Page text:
It only took about five seconds of the Hour of Power on Thursday morning to discover what the trouble was.
Wolf is terrified to leave CHYC; and he's willing to fight like hell.
Not that I blame him, mind you. For three years his world has been a self-contained unit of careful supervision for everything from handing out toothpaste to telling him, verbatim, what he should say to someone else in certain situations. While staff makes every effort to assist students in making the transition, for some kids, this is the most difficult move they will ever make. Wolf, it appears, is one of these.
Fear does interesting things to people. Fight or flight. Stay or go. Walk away or punch the other guy in the nose.
Illustrated in a very Alaskan way, it's sort of like meeting up with a large, brown bear while hiking. We're told how to handle various outdoor scenarios in which bears figure; from a distance, up close, with kids, yada yada. It's drilled into our brains, but unfortunately, it's not always drilled into our body. The biggie safety tip, after making noise and hiking in groups of five or more (I prefer ten or twenty slower people than me, personally) is this: Don't Run.
Gotcha. I promise I won't run away from a thousand-pound, stinking, potentially new-mother-bear who finds me tragically in the wrong place at the wrong time. Try telling that to my Fight or Flight reflex. Or my knees. But that's the advice, and it's the correct advice, and if ever in that situation, it will take every.inch.of.my.willpower. not to run as fast as my legs can or cannot carry me. And I don't have Asperger Syndrome.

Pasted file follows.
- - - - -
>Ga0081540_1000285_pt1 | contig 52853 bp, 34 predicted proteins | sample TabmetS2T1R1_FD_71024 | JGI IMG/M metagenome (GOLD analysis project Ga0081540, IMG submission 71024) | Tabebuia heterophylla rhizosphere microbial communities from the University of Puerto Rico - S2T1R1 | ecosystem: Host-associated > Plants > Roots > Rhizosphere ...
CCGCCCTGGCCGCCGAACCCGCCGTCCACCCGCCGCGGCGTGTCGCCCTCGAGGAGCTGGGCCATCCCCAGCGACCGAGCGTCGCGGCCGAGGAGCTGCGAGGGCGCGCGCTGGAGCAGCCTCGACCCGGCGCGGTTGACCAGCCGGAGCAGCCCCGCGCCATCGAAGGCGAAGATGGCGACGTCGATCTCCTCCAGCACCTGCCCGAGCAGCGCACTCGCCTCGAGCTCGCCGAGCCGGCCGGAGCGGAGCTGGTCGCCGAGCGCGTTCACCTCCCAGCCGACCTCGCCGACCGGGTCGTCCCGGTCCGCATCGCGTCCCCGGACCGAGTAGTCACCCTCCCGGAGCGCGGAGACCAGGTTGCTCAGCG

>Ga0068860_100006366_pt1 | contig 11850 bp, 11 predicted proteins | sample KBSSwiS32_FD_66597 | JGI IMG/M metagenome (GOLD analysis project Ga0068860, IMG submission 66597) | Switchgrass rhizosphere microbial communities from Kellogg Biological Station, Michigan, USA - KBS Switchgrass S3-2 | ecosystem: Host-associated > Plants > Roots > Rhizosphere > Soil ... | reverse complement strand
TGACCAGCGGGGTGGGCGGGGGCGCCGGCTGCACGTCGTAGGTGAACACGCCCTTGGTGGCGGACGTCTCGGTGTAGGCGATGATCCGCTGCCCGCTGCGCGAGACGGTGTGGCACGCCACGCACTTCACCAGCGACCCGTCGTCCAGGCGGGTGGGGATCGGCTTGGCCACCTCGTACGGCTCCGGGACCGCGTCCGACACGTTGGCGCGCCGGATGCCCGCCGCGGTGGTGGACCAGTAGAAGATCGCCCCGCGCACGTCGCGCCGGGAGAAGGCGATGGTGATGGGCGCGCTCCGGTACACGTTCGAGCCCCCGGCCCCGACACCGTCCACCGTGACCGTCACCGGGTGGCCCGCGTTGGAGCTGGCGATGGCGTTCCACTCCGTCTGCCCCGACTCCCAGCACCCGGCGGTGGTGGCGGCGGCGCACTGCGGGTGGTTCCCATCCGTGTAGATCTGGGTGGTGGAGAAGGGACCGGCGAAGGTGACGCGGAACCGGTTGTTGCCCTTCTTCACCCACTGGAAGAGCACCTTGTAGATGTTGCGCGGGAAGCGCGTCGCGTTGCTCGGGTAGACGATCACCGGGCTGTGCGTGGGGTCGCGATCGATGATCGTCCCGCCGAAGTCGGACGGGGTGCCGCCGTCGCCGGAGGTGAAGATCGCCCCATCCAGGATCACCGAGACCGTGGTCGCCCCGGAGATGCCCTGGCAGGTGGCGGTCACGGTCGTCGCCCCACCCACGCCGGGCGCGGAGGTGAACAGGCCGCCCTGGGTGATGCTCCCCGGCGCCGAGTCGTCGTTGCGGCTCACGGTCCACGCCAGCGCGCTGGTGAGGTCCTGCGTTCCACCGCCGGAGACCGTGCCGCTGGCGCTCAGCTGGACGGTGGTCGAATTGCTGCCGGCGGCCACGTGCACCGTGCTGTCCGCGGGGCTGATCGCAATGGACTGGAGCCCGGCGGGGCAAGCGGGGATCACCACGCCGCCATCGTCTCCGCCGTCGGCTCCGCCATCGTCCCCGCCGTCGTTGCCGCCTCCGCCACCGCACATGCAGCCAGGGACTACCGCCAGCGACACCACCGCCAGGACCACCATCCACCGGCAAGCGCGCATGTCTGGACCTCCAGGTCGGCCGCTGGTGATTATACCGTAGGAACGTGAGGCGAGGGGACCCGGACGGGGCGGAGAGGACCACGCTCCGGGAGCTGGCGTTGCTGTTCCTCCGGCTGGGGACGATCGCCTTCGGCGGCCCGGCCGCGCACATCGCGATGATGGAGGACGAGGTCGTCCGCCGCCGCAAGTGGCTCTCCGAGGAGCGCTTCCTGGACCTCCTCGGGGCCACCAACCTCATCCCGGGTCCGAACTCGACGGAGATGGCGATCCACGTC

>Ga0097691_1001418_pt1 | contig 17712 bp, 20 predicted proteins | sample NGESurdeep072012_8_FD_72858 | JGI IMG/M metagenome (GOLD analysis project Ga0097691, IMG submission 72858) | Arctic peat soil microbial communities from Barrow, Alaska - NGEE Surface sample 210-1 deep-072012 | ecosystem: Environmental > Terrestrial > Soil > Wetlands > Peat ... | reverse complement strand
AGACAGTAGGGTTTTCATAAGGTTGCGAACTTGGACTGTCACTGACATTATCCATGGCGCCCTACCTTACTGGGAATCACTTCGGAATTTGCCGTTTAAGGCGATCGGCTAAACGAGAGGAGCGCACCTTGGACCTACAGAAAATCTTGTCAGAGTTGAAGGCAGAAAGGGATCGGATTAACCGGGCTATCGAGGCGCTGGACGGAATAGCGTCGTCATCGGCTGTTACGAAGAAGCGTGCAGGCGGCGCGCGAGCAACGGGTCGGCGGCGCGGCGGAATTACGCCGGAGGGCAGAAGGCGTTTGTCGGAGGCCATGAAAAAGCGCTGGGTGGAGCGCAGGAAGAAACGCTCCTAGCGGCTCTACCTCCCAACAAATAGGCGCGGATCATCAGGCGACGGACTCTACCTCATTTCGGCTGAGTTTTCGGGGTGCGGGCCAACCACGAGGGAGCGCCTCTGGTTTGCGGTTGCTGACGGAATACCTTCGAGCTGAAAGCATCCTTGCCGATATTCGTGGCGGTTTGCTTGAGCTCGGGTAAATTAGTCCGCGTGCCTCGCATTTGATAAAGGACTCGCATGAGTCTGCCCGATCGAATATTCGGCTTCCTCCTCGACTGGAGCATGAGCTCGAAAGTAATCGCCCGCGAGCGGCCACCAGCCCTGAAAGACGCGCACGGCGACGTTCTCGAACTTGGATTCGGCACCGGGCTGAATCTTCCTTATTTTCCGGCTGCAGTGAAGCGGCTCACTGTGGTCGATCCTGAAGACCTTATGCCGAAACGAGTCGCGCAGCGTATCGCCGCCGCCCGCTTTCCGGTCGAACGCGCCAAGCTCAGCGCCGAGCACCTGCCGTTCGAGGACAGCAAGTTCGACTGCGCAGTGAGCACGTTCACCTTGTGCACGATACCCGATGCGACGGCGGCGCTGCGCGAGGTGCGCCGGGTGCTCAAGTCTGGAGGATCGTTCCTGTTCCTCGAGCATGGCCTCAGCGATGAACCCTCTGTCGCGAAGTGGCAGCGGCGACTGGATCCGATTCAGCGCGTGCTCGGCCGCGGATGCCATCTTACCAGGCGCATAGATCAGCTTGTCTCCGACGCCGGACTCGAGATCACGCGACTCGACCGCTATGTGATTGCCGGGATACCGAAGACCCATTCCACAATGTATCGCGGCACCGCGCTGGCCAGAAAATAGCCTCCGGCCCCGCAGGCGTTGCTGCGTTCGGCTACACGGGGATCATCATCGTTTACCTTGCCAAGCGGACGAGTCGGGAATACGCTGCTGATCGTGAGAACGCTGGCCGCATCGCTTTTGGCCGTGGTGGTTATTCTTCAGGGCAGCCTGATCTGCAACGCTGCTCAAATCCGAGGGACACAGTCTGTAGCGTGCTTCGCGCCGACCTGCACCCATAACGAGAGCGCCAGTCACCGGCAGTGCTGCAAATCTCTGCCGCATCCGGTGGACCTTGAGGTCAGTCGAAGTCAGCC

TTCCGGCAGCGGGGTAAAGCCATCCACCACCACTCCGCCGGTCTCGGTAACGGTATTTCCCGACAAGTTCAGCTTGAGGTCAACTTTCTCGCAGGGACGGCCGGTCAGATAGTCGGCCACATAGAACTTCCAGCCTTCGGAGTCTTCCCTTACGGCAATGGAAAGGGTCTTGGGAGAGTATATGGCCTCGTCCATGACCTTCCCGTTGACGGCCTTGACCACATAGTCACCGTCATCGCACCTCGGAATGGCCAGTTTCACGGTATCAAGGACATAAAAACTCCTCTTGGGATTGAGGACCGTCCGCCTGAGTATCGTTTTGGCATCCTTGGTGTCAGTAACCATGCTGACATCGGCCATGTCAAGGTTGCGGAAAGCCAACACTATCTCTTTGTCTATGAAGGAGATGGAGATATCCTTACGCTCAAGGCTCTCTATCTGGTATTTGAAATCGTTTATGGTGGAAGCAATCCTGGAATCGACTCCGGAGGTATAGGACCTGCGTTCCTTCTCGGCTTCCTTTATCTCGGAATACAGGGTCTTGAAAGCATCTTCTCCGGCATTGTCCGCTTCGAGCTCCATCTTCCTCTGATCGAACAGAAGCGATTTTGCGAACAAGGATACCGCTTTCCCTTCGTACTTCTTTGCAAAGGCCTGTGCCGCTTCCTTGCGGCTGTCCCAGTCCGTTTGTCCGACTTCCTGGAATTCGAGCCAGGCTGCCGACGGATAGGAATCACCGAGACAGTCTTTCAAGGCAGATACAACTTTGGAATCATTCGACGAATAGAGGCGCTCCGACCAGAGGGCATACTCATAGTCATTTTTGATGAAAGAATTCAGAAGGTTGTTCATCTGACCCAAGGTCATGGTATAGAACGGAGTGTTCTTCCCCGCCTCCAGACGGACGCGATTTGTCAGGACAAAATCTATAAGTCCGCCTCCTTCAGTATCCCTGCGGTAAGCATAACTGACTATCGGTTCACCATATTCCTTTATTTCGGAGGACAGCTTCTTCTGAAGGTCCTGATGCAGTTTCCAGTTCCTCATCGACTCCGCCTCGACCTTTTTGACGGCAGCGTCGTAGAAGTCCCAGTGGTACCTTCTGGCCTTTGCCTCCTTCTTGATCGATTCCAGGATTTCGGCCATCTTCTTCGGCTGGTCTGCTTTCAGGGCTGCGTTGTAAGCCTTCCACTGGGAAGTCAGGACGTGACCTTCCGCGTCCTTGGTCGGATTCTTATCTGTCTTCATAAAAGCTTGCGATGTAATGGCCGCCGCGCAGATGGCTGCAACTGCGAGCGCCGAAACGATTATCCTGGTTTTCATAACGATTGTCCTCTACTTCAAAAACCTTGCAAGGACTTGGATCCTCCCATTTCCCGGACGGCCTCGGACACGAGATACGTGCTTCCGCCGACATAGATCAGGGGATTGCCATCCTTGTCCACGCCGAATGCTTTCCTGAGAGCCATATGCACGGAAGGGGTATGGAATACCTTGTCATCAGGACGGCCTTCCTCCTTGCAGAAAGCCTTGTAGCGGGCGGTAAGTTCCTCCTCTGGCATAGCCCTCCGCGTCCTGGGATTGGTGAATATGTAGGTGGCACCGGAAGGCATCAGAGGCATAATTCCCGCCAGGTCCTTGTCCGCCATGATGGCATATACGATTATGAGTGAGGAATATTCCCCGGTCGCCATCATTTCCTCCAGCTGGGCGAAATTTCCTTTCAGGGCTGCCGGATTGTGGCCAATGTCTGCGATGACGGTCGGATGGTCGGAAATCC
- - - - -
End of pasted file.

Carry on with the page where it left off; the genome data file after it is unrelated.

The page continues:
Wolf listens to his body most of the time. He can't help it; the signals coming from one side of his endorphin-fueled brain sending signals to his arms and legs and blushing face are stronger than the signals from the other side of his brain saying "Whoa, now, mister, let's just think about the options here before we lay into this dude and you get in major trouble."
While I have the ability during a crisis to (try, anyway) to think rationally and make a decision based upon the environment and others in it (bears included), Wolf feels something happening and lets his body decide for him.
He's scared he'll get beaten up. He's scared other kids will make fun of him. He's scared no one will understand. So he'll fight back. Hard.
All Yukon and I could do on Thursday morning was repeat, over and over and over again, "We're here. We'll help. We love you."
By the end of the Hour, things had calmed down. Yukon talked with Wolf last night and reviewed some of the things he could do to let his brain catch up with the arms and legs.
This could be the longest road, yet.